But that indictment, released on March 10, may have increased the urgency of the focus on the Senate, as it showed that Biggs entered the Capitol twice — first in the initial wave, through the West door, and then through the East door — in a kind of pincer movement and after doing so went to where Mike Pence had only recently been evacuated.

I’m not sure I’ve seen pictures of Biggs in the Senate. But the arrest affidavit for Arthur Jackman — with Paul Rae, one of two Floridians who tailed Biggs around that day — shows him, after twice being caught walking with his hand on Biggs’ shoulder…

… And posing with Biggs and Rae for a selfie on the East steps …

Jackman’s affidavit shows him in the Senate (where we know Biggs also went).

And taking this selfie with his Proud Boys emblazoned cell phone.

In fact, the investigation into Jackman (at least as described in the affidavit) started when a friend of Jackman’s shared that selfie — which Jackman had first sent to a childhood friend — with the FBI.

When interviewed by the FBI on January 19, a good two months before he was arrested, Jackman explained that he had joined the Proud Boys in 2016 as a way to support Trump, refused to say whether he had entered the Capitol, but claimed the Proud Boys weren’t there to infiltrate it as [this makes no sense] it was not a sanctioned Proud Boys event.

It’s going to be hard to argue he didn’t breach the Capitol as part of a Proud Boys’ event (twice!) when he did so each time tailing along behind Joe Biggs.

Joshua Black

Joshua Black claimed that God instructed him to drive to DC and take part in events on January 6, and he came with his knife. He was at the front of the mob pushing past barricades before the initial breach of the Capitol (though it’s not clear whether he was pushing himself or being pushed from behind), and after being hit in his face with a plastic bullet, he then walked around the Capitol and entered the East side, at the forefront of another mob. Then he found the Senate Chamber.

While there, he joined others in rifling through and photographing papers on the desks and then in prayer. He ordered someone else (maybe Christian Secor?) to get out of the presiding officer’s chair and not to be disrespectful, and ordered others not to loot the place.

He self reported after he showed up in media coverage, and then later admitted to the FBI he brought the knife that would significantly expand his legal exposure.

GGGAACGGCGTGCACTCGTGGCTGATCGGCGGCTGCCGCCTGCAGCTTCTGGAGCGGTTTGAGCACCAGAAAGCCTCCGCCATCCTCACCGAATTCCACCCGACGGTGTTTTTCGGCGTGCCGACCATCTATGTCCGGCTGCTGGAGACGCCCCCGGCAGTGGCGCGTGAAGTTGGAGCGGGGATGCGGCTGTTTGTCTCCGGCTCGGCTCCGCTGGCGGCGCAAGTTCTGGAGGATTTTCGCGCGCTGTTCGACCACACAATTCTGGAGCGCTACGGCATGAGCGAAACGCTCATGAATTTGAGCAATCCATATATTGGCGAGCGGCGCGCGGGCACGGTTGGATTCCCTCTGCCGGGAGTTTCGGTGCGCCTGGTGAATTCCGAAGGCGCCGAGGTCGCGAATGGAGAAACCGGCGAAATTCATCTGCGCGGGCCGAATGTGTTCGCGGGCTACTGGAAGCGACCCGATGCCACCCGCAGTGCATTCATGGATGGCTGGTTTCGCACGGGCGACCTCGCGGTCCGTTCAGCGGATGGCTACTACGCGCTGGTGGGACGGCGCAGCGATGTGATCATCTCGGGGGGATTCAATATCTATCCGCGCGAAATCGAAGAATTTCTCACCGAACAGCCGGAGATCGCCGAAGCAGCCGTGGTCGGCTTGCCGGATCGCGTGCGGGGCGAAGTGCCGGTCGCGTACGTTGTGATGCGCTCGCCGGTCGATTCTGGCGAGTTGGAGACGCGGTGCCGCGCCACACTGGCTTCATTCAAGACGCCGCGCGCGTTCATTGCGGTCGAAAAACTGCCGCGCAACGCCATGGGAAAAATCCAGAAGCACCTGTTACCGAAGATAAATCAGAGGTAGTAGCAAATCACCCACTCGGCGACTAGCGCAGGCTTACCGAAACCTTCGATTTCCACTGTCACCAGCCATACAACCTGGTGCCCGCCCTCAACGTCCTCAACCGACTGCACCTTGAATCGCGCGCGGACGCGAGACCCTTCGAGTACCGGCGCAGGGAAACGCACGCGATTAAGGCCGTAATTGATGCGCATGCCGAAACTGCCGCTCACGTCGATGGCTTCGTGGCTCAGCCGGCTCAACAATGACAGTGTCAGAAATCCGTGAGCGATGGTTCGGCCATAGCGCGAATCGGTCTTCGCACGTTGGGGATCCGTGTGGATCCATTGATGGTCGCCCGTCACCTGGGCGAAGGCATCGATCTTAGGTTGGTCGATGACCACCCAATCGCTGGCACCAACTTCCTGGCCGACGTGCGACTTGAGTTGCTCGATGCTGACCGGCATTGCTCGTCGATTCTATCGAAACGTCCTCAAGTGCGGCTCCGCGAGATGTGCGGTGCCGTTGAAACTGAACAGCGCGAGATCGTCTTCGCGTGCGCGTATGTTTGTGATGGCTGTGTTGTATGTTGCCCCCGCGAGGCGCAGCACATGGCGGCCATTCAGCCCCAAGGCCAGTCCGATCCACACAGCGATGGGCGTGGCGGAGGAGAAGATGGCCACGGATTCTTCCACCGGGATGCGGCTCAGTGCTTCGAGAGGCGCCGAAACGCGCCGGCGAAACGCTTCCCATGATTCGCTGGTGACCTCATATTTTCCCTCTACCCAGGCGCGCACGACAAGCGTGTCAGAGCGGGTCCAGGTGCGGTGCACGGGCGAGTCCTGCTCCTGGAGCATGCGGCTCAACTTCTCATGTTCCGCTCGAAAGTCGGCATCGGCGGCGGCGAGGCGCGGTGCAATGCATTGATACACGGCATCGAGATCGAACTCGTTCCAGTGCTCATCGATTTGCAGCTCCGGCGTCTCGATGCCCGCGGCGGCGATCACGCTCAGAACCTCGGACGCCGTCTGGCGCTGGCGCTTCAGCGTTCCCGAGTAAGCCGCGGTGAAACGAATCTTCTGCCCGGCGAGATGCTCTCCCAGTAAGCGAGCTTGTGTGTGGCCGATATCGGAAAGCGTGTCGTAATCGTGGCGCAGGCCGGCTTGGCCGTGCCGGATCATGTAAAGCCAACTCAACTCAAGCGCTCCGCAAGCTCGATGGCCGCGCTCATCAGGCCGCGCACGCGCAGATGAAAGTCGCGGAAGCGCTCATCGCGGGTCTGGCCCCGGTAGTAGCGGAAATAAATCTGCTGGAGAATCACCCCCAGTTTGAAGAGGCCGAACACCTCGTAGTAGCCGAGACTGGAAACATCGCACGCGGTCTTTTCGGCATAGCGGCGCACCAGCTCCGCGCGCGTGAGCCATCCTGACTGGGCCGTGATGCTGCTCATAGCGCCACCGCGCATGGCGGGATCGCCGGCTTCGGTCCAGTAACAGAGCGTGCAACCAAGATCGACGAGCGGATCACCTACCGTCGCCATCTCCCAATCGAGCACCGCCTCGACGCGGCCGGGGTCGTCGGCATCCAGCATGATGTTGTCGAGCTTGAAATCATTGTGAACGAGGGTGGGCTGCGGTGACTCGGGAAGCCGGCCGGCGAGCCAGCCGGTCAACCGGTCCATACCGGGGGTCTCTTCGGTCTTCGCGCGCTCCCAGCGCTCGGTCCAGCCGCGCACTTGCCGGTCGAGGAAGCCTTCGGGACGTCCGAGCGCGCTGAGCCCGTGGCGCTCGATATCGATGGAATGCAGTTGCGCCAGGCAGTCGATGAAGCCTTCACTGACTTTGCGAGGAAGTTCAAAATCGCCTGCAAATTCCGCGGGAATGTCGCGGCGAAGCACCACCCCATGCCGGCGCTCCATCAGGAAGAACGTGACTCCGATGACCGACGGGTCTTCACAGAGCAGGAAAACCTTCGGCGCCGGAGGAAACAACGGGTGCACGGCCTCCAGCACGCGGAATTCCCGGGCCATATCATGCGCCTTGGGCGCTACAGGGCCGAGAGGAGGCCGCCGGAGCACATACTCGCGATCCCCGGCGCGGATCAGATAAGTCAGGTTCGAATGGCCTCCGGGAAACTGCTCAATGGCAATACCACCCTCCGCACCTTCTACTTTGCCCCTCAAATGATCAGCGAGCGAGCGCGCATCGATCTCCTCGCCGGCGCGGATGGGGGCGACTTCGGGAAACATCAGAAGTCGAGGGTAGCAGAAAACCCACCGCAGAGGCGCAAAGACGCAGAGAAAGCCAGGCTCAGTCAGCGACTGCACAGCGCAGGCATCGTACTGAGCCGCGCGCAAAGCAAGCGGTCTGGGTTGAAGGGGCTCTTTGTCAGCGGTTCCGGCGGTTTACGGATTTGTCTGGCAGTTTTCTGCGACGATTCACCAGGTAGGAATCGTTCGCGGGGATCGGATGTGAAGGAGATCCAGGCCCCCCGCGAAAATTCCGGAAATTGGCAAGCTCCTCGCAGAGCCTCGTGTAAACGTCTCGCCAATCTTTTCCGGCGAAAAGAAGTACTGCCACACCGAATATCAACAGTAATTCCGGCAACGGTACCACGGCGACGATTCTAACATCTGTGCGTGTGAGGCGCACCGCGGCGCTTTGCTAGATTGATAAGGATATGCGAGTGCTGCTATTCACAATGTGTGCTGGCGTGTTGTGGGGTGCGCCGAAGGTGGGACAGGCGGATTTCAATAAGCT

He was formally charged with obstruction, and the trespassing charges against him were enhanced because of that knife. He spent over three months in jail, in part because an Alabama Magistrate believed he might be dangerous if he came to believe God ordered him to commit violence. After a hearing on April 23, Amy Berman Jackson released him to home confinement.

Leo “Zeeker” Bozell

Someone whose kids went to school with Zeeker Bozell’s kids tipped of the FBI on January 14 that he had been part of the riot.

Then later, when CNN published footage from the New Yorker on the Senate rioters, that same tipster alerted the FBI to that, too, circling the scion of the movement conservative, Leo Bozell, in the picture.

After being interviewed by the FBI on January 19, the same very persistent witness followed up again on January 24 with this YouTube video that included a fleeting glimpse of Bozell, this time on the balcony in the Senate.

The clip itself is innocuous. But the crowd it captures on the balcony, possibly a convergence of the first people to arrive, may be far more important.

What may have finally piqued the FBI’s interest in the son of a prominent Republican operative were the videos showing that while Bozell was up on the balcony — before anyone was on the floor of the Senate — he and a much younger man (Mike P persuasively argues that this is Bruno Cua in comments) took steps to ensure that two cameras would not capture what was about to happen on the Senate floor.

Bozell was originally charged with trespassing and obstruction on February 11; he was arrested 6 days later. It wasn’t until his indictment on March 12 — two days after Joe Biggs was indicted in the “Leadership” indictment — that Bozell was charged with doing or abetting $1,000 of damage while forcibly entering the Capitol, the same charge used to detain some Proud Boys and Oath Keepers prior to trial. But in spite of being implicated in a crime of violence, Bozell was released on personal recognizance.

Larry Brock

Larry Brock is the less famous of the two Zip Tie Guys in the Senate that day, though Brock was even more kitted out than Eric Munchel. According to his arrest affidavit, within two days of the riot, Brock’s ex-wife called the FBI and told them he had been on the Senate floor. That same day, someone who knew of Brock’s Air Force background and ties to defense contractor L3 also tipped off the FBI.